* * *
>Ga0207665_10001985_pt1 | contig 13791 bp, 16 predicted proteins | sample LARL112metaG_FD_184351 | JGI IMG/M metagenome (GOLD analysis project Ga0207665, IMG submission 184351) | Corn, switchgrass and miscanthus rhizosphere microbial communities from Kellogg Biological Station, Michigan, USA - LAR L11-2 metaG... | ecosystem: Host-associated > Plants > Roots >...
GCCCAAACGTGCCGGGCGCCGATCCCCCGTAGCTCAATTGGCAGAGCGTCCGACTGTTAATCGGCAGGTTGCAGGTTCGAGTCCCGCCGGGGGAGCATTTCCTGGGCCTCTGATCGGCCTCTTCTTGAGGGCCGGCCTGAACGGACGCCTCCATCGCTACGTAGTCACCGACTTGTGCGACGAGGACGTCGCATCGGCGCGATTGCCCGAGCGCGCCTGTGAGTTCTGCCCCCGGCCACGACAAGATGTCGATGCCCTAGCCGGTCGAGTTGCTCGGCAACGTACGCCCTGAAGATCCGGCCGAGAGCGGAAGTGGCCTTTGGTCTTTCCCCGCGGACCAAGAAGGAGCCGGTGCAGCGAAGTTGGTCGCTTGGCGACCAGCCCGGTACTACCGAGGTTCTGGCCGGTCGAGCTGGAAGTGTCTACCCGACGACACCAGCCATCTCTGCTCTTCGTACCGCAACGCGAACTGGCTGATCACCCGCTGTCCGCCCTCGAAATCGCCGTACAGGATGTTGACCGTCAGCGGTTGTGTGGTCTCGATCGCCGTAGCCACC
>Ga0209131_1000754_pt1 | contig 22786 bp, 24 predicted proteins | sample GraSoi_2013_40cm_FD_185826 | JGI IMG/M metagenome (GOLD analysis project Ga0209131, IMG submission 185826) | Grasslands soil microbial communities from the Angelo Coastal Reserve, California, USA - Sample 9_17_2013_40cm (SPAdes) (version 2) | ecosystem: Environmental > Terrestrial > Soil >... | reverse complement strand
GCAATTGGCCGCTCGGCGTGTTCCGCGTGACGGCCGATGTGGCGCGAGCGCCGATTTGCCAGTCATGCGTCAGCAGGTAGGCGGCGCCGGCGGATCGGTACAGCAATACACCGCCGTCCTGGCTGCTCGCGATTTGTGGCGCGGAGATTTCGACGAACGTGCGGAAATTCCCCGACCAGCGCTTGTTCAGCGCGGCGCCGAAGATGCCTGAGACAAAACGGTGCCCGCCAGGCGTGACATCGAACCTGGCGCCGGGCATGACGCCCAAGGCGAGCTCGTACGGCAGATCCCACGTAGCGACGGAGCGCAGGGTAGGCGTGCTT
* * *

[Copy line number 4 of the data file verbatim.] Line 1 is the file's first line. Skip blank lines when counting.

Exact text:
GCAATTGGCCGCTCGGCGTGTTCCGCGTGACGGCCGATGTGGCGCGAGCGCCGATTTGCCAGTCATGCGTCAGCAGGTAGGCGGCGCCGGCGGATCGGTACAGCAATACACCGCCGTCCTGGCTGCTCGCGATTTGTGGCGCGGAGATTTCGACGAACGTGCGGAAATTCCCCGACCAGCGCTTGTTCAGCGCGGCGCCGAAGATGCCTGAGACAAAACGGTGCCCGCCAGGCGTGACATCGAACCTGGCGCCGGGCATGACGCCCAAGGCGAGCTCGTACGGCAGATCCCACGTAGCGACGGAGCGCAGGGTAGGCGTGCTT